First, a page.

A Room With A View, Columns, Opinion

A Room With a View: Tragedy overflow in calamitous times

It would be a euphemism to define the times we’re living in as unprecedented. 

The COVID-19 pandemic drastically revolutionized everybody’s lives 18 months ago, normalizing seeing bleak data and death tolls on a daily basis. A general state of panic and terror spread around the world as graphic images of people who died from COVID-19 dominated news channels and newspapers.

Narek Sahakian / DFP Staff

Spring 2021 brought a dim light at the end of the tunnel that was as heartening as short lived. With several vaccines being released months earlier than expected and the United States becoming role models of successful immunization campaigns, humanity could finally take a sigh of relief. 

But the abrupt spread of the Delta variant this summer — followed by other more infectious mutations of the virus — caused several countries to take two steps back and rethink their decisions of lifting some safety mandates. Without undermining the scientifically proven effectiveness of the available vaccines, even with the relatively small proportion of breakthrough cases, it is clear we are not where we were promised to be only a couple of months ago. 

Because of the utter uncertainty continually characterizing this unforeseen situation, people are feeling deep discouragement and anxiety. 

Apart from this seeming regression of the COVID-19 pandemic, other kinds of tragedies are occurring all across the globe. 

This summer, Israel and Palestine saw more outbreaks of violence, while Afghanistan is now in the hands of the Taliban, by de facto nullified all the progress made in the last two decades. And on top of this, heatwaves, fires and other natural phenomena are the tangible manifestations of the danger represented by climate change. And Eastern European countries such as Hungary and Poland are witnessing the death of democracy because of right-wing extremism. 

These are only a few examples of the heartbreaking events that are making up the history of 2021 and hindering the possibility of a silver lining. 

Because of how the world is interconnected and how fast news from anywhere is shared on various platforms, there is hardly any way to escape this constant flow of negative information. Moreover, we might believe it is our responsibility as citizens to be aware of what is happening around us to form our own opinions and advocate for change when needed.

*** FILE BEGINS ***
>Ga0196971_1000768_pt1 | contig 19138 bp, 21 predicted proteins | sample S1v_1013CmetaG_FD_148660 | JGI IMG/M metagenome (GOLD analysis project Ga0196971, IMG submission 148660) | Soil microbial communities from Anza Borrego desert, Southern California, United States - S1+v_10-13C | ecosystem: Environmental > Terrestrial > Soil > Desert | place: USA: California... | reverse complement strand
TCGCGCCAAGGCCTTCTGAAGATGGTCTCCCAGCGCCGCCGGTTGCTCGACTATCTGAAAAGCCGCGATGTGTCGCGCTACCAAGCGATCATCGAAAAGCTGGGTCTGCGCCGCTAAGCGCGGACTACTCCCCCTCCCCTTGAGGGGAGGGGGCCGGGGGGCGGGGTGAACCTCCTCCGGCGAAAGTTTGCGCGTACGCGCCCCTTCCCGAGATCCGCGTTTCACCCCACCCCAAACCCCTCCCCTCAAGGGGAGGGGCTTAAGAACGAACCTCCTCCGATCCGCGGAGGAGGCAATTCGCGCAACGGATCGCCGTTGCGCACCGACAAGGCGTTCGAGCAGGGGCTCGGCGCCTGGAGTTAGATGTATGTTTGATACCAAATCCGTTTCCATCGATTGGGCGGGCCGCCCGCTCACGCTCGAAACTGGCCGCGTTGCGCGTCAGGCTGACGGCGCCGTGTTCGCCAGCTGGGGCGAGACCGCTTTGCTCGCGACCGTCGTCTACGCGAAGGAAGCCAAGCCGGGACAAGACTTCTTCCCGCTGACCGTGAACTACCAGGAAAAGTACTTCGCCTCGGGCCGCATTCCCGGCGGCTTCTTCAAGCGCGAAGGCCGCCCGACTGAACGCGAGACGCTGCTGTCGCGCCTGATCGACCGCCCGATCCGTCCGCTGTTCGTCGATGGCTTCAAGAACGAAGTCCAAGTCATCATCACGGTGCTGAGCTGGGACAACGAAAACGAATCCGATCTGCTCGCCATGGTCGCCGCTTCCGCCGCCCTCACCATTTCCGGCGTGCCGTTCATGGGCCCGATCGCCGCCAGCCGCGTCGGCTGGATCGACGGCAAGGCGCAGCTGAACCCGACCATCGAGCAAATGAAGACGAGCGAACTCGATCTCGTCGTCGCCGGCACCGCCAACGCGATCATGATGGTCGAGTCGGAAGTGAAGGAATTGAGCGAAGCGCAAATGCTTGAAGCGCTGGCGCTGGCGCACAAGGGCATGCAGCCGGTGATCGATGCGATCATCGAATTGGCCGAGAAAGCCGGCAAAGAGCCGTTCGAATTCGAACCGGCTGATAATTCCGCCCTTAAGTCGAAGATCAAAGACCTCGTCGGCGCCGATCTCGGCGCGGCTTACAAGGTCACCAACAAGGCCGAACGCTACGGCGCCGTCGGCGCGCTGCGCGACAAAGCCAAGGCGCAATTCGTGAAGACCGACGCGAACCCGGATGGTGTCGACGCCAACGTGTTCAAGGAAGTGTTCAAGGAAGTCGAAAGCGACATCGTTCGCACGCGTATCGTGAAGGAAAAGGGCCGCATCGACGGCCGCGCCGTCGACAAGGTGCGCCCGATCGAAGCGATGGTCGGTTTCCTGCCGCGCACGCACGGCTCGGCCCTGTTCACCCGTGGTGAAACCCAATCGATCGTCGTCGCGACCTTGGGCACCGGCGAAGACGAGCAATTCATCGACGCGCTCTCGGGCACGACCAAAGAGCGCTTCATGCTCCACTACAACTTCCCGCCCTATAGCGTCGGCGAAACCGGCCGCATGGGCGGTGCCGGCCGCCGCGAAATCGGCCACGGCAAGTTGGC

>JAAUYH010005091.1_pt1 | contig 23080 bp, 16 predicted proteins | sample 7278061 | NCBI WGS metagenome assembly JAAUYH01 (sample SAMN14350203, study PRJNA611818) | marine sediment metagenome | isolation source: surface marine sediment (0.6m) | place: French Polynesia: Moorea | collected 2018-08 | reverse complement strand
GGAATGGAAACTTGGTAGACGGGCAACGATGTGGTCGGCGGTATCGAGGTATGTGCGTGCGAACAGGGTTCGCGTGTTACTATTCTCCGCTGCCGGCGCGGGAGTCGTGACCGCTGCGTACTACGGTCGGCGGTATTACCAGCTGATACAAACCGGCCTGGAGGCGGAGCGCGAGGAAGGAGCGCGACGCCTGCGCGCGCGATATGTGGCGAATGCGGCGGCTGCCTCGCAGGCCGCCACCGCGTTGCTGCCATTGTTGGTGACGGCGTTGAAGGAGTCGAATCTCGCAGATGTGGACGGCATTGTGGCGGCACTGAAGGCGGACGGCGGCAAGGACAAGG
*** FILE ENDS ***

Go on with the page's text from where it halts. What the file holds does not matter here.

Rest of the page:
Even if these sorrowful events do not affect us directly, hearing about them can still be detrimental to our mental health. 

Negative news stories affect the sympathetic nervous system, which is responsible for releasing stress hormones such as adrenaline and cortisol. Hence, when we watch recounts of saddening occurrences, we can suffer from high levels of anxiety to the point of experiencing physical symptoms or even depressive episodes. 

If this consumption becomes increasingly more frequent, individuals can easily adapt a pessimistic mindset and develop what some researchers have defined as “mean world syndrome.” The latter makes people believe that they are constantly endangered and that there is always something to fear. 

The answer to this complicated ambivalence towards our relationship with negative news stories is simply moderation. 

For instance, keeping with new COVID-19 guidelines is not only our duty but also a helpful resource to look after our health and our loved ones. To maintain similar habits below anxiety-inducing levels, psychologist Annie Miller is quoted in a VeryWell Mind article saying that people can schedule a designated “worry time” to catch up with the world and not to cross the healthy limit of awareness. 

Another useful piece of advice is checking up on ourselves before diving into images or paragraphs filled with suffering. We should learn to always prioritize our wellbeing over this desperate urge to consume media, which usually causes more harm than good. 

Especially when it comes to stories that luckily will not impact our lives in the short run, I believe that it is our right to distance ourselves from them within reason. It is not our place to painstakingly empathize with grief that we could never even come close to understand. Instead, we should take advantage of our remoteness to promote constructive — and lucid — support.

Having said this, I will now pick up my phone, avoid scrolling through the news headings that Apple constantly updates, and immediately deactivate all notifications from the several newspaper apps I recently downloaded. I can finally take a breath. 


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